When it comes to reading in a second language, strategies are every learner’s best friend. Making sure you start off with an engaging text that contains words you already know is step one in employing a new strategy . But being aware of how the strategy works and what it is designed to do is also an important part of the equation.
You’ve probably heard of skimming and scanning, two activities at the top of the list of the most commonly employed strategies for first and second language reading alike. But did you know they are geared to help you understand a text in two different ways? So, how can you know which one to use and when?
Skimming–Reading for main idea
Many learners find it is helpful to employ a skimming strategy when they need to quickly ascertain the gist of a text. Skimming is a top-down strategy that helps you activate prior knowledge on a given topic to provide a basis for making inferences and integrating new information gleaned from the text.
When you allow your eyes to quickly run over sentences in order to understand the main idea through keywords, you are using a skimming strategy. With skimming, it’s all about spending time on the introduction and topic sentence so you have a general idea of what you are reading about before you skim through the rest and process topical words that re-inforce your understanding of the main idea. You certainly don’t pick up on everything with this technique, and chances are you will miss out on the nuances and details of the text, but that’s what scanning’s for!
Scanning–Reading for detail
When you are looking for a specific piece of information, scanning is the right strategy for you. For example, you may not care what the article says about the growing popularity of high school athletic programs, you just want to know what they have to say about basketball so you scan the text for related keywords. Instead of filtering out detailed information as you would do in skimming, you are actively looking for details that match your query. That means you disregard every word you come across until something appears which is closely linked to basketball and then you pause and focus in on the target word to see what the article has to say.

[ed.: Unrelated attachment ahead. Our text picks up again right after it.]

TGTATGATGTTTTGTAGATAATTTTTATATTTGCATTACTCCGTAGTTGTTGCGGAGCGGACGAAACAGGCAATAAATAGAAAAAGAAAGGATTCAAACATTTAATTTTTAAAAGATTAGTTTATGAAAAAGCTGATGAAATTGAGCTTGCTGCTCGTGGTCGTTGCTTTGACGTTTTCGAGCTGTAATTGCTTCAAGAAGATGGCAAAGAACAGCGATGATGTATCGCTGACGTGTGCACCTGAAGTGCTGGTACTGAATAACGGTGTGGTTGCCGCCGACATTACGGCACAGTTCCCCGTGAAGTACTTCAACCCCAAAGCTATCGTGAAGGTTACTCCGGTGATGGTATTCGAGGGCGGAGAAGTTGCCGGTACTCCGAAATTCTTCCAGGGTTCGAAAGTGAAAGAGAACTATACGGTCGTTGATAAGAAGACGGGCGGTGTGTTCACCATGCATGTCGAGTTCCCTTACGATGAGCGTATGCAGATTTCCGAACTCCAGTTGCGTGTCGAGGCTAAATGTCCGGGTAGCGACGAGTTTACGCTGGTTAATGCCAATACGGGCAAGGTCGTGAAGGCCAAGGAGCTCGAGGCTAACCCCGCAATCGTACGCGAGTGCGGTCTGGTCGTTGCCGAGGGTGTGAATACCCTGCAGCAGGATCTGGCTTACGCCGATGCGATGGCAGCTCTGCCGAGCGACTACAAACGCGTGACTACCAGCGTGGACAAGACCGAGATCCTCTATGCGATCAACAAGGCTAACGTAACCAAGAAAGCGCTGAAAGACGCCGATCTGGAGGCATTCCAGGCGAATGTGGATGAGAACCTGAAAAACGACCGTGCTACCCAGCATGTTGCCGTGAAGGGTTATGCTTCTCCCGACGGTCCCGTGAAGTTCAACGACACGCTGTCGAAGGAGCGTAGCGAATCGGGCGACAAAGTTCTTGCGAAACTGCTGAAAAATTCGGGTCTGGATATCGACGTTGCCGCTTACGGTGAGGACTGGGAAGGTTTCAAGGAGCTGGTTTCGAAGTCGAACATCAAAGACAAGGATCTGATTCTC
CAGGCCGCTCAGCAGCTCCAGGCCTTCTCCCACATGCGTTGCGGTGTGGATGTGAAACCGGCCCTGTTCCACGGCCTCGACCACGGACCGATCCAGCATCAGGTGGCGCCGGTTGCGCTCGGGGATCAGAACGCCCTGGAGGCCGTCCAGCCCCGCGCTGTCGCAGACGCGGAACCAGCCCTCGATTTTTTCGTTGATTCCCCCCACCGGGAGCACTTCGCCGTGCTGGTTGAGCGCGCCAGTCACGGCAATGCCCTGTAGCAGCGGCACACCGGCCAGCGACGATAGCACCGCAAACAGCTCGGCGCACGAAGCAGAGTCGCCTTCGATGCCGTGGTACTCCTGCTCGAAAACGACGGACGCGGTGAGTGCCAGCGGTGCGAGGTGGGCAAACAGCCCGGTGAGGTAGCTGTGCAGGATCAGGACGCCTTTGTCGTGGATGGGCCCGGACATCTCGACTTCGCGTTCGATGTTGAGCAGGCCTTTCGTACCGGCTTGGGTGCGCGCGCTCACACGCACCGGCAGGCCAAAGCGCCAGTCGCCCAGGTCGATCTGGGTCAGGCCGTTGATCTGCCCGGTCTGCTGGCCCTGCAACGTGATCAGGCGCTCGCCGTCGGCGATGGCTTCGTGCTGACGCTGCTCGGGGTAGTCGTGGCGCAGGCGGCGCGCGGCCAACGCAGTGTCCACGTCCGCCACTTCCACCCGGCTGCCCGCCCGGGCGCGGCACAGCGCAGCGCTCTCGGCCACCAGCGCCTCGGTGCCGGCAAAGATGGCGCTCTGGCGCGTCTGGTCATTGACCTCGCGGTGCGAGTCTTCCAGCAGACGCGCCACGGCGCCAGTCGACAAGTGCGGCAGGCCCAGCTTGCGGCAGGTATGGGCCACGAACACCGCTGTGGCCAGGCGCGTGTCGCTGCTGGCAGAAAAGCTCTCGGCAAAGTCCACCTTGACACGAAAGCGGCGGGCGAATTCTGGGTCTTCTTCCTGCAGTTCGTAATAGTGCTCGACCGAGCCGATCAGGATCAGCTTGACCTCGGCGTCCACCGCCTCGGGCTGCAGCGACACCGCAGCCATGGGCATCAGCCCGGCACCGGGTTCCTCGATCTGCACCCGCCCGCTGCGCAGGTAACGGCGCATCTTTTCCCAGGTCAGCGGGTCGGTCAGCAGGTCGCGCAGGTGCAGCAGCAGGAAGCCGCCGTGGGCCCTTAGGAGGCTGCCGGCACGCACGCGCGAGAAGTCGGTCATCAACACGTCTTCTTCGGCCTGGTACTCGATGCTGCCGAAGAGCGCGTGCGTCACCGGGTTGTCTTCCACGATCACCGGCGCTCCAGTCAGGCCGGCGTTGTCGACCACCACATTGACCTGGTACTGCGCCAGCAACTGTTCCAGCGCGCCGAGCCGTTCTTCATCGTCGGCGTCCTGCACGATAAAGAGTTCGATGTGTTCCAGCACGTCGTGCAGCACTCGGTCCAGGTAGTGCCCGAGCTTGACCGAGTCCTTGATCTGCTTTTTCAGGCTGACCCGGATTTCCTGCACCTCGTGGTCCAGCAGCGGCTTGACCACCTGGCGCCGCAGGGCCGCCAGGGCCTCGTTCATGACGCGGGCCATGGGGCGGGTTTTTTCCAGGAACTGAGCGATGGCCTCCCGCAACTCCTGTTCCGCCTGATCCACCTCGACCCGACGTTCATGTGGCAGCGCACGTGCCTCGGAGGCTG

Many learners find running a finger across printed text helps them scan more effectively. When you read on a mobile device, scrolling strategically can help you achieve the same results. Remember, with scanning you need to focus your attention on one thing and then engage a close reading of select portions of the text until you feel your question has been answered. With scanning, a dictionary can sometimes be your best friend as looking up unknown words in a sentence gives you a more comprehensive understanding of the content. But don’t feel overwhelmed if you end up juggling a few new terms at a time. mobile dictionary is there to make a flashcard for every word you look up so you can move on with your reading and practice the new vocabulary later.